Dec 20, 2021
Why doctors are choosing to vaccinate their kids against COVID: Dr. Stephanie Carreiro
Massachusetts doctors are urging parents and guardians to get their children, ages 5 and older, vaccinated against COVID-19.
Many have served on the front lines of the pandemic for nearly two years, and are making these recommendations as parents themselves.
Coverage is giving physicians an opportunity to share why they trust the available vaccines enough to get their own children vaccinated.
I have spent the last 18 months watching COVID wreak havoc on communities and destroy families. My kids have missed out on so many things because of it. The known risks of COVID-19 outweighed any hypothetical vaccine risk we may not know about yet.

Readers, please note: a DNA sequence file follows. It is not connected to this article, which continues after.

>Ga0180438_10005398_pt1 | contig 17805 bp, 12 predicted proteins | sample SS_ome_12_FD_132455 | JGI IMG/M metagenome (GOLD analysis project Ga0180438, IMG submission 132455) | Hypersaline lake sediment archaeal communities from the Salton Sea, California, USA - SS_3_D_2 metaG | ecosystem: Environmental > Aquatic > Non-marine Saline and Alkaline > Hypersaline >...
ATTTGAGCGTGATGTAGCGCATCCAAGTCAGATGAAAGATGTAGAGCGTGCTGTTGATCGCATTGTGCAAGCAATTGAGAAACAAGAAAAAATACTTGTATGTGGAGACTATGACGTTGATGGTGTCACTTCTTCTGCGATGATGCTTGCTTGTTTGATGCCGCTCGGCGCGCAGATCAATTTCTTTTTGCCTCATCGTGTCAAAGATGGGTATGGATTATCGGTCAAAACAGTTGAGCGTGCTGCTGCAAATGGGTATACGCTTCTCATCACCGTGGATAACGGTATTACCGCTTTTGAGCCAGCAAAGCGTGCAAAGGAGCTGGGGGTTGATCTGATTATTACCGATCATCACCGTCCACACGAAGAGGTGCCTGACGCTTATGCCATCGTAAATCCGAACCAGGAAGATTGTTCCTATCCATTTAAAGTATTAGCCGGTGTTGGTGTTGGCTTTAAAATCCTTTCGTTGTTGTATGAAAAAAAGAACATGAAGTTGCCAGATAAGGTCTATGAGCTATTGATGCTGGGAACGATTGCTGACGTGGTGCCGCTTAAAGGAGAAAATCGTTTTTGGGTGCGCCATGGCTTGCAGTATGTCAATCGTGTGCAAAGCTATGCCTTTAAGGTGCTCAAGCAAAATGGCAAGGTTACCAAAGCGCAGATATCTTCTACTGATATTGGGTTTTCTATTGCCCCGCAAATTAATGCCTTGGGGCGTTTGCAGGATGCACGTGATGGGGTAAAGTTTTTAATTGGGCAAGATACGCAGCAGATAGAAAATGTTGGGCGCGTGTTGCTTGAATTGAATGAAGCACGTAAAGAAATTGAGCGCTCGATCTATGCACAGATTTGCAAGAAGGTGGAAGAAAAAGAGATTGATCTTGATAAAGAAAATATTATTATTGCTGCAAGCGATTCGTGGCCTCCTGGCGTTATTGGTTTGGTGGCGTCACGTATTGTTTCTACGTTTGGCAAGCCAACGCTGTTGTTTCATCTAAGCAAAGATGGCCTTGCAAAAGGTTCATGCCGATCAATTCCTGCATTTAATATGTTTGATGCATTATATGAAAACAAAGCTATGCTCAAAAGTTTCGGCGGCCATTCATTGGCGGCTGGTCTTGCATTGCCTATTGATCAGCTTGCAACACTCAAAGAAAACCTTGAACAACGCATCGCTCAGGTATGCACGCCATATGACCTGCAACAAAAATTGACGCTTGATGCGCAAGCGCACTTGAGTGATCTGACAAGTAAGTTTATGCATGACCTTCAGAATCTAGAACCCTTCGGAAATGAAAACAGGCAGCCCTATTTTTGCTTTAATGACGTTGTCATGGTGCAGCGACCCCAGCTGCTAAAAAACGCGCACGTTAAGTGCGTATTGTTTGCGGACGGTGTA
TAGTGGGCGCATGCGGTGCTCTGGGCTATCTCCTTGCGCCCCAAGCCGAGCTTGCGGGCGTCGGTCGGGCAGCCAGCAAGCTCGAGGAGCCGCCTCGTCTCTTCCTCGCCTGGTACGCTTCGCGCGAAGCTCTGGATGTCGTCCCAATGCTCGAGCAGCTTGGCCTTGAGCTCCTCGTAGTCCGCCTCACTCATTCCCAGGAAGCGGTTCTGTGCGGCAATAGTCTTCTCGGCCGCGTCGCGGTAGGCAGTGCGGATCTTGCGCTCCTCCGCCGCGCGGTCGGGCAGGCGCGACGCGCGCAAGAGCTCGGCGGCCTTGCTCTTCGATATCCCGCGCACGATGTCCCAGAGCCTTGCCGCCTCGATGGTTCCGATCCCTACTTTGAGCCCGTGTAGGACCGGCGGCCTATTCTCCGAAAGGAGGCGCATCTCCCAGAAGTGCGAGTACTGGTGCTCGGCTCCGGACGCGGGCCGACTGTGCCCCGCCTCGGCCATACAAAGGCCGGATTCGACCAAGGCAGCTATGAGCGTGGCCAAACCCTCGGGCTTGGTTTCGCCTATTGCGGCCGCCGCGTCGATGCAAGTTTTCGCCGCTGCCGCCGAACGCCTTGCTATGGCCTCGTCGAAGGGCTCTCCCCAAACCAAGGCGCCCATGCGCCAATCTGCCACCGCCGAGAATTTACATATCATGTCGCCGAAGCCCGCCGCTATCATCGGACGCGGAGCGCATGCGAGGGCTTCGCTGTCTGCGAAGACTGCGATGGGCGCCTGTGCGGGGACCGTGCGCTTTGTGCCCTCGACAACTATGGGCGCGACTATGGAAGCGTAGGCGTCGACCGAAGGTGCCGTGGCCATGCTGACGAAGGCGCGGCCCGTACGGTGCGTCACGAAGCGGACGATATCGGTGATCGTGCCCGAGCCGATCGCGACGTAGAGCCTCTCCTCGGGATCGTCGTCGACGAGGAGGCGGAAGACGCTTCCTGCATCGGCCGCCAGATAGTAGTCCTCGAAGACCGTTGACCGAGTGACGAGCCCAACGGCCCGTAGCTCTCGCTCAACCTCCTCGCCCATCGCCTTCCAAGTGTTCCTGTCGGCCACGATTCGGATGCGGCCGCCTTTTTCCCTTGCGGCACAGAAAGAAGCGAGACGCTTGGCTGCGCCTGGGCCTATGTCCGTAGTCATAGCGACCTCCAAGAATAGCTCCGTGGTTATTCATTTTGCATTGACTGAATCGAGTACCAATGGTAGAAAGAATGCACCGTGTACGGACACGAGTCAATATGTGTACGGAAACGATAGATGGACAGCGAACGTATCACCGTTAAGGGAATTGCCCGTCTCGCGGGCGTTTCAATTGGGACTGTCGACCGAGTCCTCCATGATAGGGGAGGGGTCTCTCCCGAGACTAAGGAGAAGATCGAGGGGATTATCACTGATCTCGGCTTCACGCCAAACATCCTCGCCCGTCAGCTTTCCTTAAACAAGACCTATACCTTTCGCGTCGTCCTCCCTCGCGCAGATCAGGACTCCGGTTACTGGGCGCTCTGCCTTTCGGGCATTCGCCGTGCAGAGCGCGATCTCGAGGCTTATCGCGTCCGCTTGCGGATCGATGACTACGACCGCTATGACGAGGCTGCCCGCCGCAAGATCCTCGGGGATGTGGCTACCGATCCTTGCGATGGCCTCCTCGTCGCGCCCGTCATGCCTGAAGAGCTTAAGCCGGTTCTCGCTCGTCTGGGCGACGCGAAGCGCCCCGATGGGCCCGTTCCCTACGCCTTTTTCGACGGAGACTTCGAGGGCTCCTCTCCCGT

My 13-year-old got the vaccine the first day it was authorized, and my 6-year-old got it the day after it was authorized for children 5-11. I thought about it a little more for my 6-year-old. I wouldn’t call it a reservation, but I pause because she’s younger. We have data from the recent trials with hundreds of children in this age category, and it helps that my older child received the vaccine and didn’t have any issues.
It's an incredible weight off my shoulders. It really is a huge relief to have our entire household vaccinated, and to feel confident that not only are they protected, but they won’t be putting anyone else at risk. Our community prevalence in Worcester County over the past three weeks has skyrocketed. We still do wear masks when we're in public, and have gone back to having a small inner circle of people to visit with, but I'm so thankful that my kids are vaccinated. I don’t fear for their safety anymore.
- Dr. Stephanie Carreiro, assistant professor of emergency medicine at UMass Medical School